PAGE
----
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Articles by I.O.A. Adeleye
Total Records ( 3 ) for I.O.A. Adeleye
  O.A. Olorunnisomo , A.E. Salami and I.O.A. Adeleye
  The effects of soil tillage and fertilizer application on yield and chemical composition of sweet potato (Ipomoea batatas (L) Lam) grown for livestock feeding during the dry season was investigated. The experiment was conducted at the Teaching and Research Farm, University of Ibadan. A split plot design was used with tillage as the main plot factor and fertilizer application as sub plot factor. The four treatments namely; tilled, fertilized (TF); tilled, not fertilized (TNF); not tilled, fertilized (NTF); not tilled, not fertilized (NTNF, control) was replicated three times. Yield and chemical composition of the root was determined. Residual forage and biomass production were also measured. There were significant differences (P < 0.05) in dry matter yield of the root, residual forage, and biomass production of sweet potato (SP) among treatments. Root yield was 7.8, 4.4, 4.4 and 3.4 t ha-1; residual forage, 7.5, 5.1, 5.9, and 4.3 t ha-1; and biomass production, 15.3, 9.5, 10.3 and 7.6t ha-1 for TF, TNF, NTF and NTNF respectively. The treatments had no significant (P > 0.05) effect on chemical composition of SP root although there was a slight improvement in crude protein (CP) content and a reduction in fibre components of the root with fertilizer application. Tillage and fertilizer application had equal influence on root yield of SP but when forage yield is considered, fertilizer application seemed to be more beneficial to the crop than tillage. The best economic returns from SP grown for livestock feeding were realized when both cultural practices were combined.
  F.G. Sodeinde , V.O. Asaolu , A.A. Akingbade , I.O.A. Adeleye , O.A. Olabode and S.R. Amao
  Panicum maximum cv T58 was established on a three Nitrogen (0, 100 and 200 KgN ha-1) and spacing (50x50, 75x 75 and 100x100 cm) regimes in factorial arrangement using randomized complete block and split plot designs. The three nitrogen levels were the main treatments while the spacing was the sub treatments each replicated three times. Dry matter evaluation was done and nutrient quality analyzed after 8 weeks of planting. The harvested grass was fed to twenty-seven West African Dwarf Sheep in nine treatments with three replicates each. Feed intake, weight gain, feed digestibility, feed utilization and feed to gain ratio were parameters measured. From the results, animals on the 200 KgN ha-1/50x50 cm plot with a crude protein of 11.8% had the highest feed intake, weight gain and utilization values. The lowest were recorded for the 0KgN ha-1 treatment (5.2% CP). The 100 KgN ha-1/50x50 cm (10.8% CP) and 100 KgN ha-1/75x75 cm (8.6% CP) were not significantly different (p<0.05) in performance when compared to the 200 KgN ha-1/50x50 cm spacing (11..8% CP) and 200 KgN ha-1/75x75 cm spacing (9.6% CP), respectively. The phosphorus level followed the trend for the nitrogen level in all grass samples, which affected the acceptability level. Therefore, Panicum maximum cv T58 can be established on a 200 KgN ha-1/50x50 cm or 100 KgN ha-1/50x50 cm or on the 75x75 cm spacing and feed at 8 weeks for optimum animal production in the derived savanna zone.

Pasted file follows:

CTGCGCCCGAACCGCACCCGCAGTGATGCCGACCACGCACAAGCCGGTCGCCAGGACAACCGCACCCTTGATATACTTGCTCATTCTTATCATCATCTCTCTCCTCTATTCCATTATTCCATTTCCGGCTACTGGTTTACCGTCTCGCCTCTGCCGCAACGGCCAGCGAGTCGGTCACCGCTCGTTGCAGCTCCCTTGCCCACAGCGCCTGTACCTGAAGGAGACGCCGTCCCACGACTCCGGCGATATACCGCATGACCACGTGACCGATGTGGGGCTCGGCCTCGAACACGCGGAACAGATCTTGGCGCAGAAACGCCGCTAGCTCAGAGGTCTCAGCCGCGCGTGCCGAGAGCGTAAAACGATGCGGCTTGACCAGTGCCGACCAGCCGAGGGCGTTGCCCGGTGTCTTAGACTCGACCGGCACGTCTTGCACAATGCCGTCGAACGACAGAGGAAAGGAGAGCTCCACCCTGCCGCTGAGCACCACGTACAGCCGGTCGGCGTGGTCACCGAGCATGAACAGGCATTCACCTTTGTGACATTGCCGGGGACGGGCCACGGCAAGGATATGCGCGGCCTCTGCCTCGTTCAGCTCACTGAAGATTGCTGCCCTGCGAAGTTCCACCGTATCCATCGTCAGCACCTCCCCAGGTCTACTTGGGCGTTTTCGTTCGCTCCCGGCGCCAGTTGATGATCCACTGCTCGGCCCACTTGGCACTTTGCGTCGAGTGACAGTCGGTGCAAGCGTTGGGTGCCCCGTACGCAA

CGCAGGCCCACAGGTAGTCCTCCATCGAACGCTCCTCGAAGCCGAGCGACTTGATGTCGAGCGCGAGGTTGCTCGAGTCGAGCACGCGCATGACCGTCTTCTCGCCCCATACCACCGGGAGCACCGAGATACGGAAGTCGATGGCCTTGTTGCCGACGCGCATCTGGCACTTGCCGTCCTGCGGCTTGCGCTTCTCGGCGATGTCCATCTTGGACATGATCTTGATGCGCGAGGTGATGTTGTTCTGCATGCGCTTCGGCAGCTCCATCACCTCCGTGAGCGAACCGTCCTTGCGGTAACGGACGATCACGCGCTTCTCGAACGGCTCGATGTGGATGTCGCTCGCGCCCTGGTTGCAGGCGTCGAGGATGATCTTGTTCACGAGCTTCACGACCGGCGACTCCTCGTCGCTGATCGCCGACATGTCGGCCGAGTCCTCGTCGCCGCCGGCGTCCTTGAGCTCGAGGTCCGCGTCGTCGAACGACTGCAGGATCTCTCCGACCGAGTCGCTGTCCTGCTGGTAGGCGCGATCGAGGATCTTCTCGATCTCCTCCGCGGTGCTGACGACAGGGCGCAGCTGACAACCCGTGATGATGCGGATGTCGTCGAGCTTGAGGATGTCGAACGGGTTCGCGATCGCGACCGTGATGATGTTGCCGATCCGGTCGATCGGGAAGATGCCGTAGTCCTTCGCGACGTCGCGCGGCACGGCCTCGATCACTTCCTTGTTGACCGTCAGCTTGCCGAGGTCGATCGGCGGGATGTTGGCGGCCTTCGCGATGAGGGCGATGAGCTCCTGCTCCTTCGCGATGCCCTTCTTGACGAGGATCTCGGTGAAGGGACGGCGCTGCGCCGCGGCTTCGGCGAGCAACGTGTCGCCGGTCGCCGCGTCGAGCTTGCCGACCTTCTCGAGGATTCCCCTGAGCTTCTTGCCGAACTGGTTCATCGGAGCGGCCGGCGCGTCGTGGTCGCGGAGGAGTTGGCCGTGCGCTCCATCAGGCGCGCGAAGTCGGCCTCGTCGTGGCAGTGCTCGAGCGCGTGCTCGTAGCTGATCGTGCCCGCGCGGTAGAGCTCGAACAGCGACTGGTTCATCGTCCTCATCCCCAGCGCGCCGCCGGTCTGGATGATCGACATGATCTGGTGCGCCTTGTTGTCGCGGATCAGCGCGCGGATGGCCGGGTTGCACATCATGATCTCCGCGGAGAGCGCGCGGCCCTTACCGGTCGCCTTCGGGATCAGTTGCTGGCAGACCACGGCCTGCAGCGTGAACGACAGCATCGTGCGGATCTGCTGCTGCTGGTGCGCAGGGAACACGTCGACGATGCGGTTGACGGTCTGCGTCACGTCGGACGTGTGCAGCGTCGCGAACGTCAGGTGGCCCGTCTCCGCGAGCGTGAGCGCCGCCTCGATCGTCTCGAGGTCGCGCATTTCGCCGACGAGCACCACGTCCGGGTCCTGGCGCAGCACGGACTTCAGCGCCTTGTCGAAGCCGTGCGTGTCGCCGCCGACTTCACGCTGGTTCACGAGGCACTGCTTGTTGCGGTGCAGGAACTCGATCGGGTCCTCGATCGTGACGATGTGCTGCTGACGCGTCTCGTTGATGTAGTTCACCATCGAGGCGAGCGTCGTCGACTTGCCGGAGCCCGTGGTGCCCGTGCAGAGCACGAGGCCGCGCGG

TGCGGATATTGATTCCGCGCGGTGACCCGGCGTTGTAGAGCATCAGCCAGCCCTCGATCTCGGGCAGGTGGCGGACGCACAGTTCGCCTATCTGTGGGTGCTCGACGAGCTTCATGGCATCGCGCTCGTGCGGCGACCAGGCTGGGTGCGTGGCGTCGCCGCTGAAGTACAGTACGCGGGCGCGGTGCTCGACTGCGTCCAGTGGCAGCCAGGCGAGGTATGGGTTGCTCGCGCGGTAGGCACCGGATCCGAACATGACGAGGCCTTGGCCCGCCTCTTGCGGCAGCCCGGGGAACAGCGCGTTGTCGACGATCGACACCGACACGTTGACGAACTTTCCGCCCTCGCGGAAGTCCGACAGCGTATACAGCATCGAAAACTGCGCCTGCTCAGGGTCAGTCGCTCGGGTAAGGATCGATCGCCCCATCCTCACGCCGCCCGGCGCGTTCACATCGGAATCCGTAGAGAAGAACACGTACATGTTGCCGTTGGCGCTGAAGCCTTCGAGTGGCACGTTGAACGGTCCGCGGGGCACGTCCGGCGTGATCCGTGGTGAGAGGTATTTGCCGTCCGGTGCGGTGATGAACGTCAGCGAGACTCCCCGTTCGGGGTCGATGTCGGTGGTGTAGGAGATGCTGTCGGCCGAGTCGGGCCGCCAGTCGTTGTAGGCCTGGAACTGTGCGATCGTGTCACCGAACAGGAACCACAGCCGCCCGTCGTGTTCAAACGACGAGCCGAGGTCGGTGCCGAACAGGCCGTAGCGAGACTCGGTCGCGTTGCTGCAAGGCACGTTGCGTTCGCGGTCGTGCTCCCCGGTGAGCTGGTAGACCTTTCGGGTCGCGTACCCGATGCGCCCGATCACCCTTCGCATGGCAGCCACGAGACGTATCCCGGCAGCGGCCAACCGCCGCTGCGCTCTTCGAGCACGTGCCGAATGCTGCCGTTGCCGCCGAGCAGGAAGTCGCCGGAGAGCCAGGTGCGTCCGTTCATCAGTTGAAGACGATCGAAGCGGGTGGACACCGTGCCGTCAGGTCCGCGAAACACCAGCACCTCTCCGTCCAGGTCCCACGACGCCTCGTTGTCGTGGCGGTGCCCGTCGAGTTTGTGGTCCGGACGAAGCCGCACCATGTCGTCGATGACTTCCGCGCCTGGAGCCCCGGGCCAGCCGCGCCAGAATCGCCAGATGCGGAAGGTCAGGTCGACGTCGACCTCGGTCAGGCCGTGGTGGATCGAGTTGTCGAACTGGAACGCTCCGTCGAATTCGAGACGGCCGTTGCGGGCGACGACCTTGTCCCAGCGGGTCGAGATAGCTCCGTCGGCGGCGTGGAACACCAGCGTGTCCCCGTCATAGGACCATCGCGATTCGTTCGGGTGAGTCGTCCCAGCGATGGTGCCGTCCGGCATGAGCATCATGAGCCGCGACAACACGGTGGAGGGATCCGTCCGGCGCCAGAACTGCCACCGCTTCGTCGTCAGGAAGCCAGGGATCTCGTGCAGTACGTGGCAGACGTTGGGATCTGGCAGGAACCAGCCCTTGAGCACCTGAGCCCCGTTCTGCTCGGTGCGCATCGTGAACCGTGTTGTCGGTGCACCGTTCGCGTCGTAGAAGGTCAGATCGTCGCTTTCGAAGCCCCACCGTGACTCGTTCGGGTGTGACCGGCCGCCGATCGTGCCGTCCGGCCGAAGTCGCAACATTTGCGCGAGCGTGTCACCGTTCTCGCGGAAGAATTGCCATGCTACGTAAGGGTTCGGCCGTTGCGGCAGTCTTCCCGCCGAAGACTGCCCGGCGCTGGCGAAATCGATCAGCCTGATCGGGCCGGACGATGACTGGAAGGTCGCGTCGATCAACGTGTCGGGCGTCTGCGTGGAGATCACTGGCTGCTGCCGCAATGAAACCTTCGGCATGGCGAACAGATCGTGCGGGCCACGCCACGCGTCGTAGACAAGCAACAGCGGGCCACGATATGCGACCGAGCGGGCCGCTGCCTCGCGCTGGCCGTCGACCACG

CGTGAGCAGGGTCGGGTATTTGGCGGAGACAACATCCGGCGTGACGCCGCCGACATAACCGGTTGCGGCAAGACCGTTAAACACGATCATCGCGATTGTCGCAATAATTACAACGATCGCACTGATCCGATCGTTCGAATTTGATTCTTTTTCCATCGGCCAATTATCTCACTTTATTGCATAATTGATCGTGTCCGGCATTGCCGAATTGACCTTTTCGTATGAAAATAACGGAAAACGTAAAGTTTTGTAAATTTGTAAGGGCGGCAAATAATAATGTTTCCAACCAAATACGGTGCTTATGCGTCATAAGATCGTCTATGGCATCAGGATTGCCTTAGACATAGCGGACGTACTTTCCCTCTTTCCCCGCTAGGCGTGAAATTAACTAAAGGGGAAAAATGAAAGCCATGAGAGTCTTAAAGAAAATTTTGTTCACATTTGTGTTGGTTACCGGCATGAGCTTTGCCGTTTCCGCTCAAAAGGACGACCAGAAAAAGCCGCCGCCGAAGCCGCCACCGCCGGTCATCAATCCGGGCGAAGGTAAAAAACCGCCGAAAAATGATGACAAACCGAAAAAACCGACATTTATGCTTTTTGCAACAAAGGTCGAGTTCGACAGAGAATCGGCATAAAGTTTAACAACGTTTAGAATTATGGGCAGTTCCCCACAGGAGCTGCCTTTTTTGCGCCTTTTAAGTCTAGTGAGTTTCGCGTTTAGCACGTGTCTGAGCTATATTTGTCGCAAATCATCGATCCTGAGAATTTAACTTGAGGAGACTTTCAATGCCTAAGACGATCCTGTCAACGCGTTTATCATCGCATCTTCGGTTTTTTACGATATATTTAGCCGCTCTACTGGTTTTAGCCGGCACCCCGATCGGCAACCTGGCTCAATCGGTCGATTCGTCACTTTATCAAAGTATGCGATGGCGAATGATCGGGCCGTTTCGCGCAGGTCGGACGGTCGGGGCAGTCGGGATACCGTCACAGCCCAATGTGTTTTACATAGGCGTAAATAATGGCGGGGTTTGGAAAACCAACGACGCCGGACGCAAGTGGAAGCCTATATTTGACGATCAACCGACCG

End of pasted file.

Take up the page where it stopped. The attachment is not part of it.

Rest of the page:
F.G. Sodeinde , I.O.A. Adeleye , V.O. Asaolu , S.R. Amao and O.A. Olaniran
  Panicum maximum cv T58 was evaluated in the derived savanna zone of Nigeria for its yield and nutritive value when fed to the WAD sheep. The agronomic experiment was a split plot design with fertilizer Nitrogen levels (0, 100, 200 and 400 KgN/ha) as main plots. Each was replicated thrice and cutting intervals (6 and 8 weeks) served as sub plots. Grasses harvested at both the 6th week and 8th week after planting were fed to the 8 WAD sheep in a latin square design for the digestibility trials which lasted 21 days. Feed intake and weight gain of the animals were recorded at the beginning and end of the trails. Animals on the 200 KgN/ha fertilized grasses at 8 weeks gained an average of 2.1 g/day after consuming an average of 1.3 KgDMY per day. They had a CP digestibility of about 89.1%, which was significantly different (p<0.05) from the control that had 79.7% CP digestibility. The animals on the control gained about 0.04 g/day after consuming an average of 0.9 KgDMY/day. Mineral content except for copper increased in significant proportion (p<0.05) as the nitrogen level increased in the soil. The increase in the phosphorus level might be responsible for the higher feed intake recorded for animals on the 200 KgN ha-1 grass plot since it increased the palatability and acceptability level. Proximate analysis of the grass revealed a crude protein value of 6.9, 9.2, 12.8 and 13.1% CP for 0, 100, 200 and 400KgN ha-1 respectively at 8 weeks. The 6-week cutting had 5.5, 7.5, 9.2 and 10.1% crude protein values for the different treatments, respectively.
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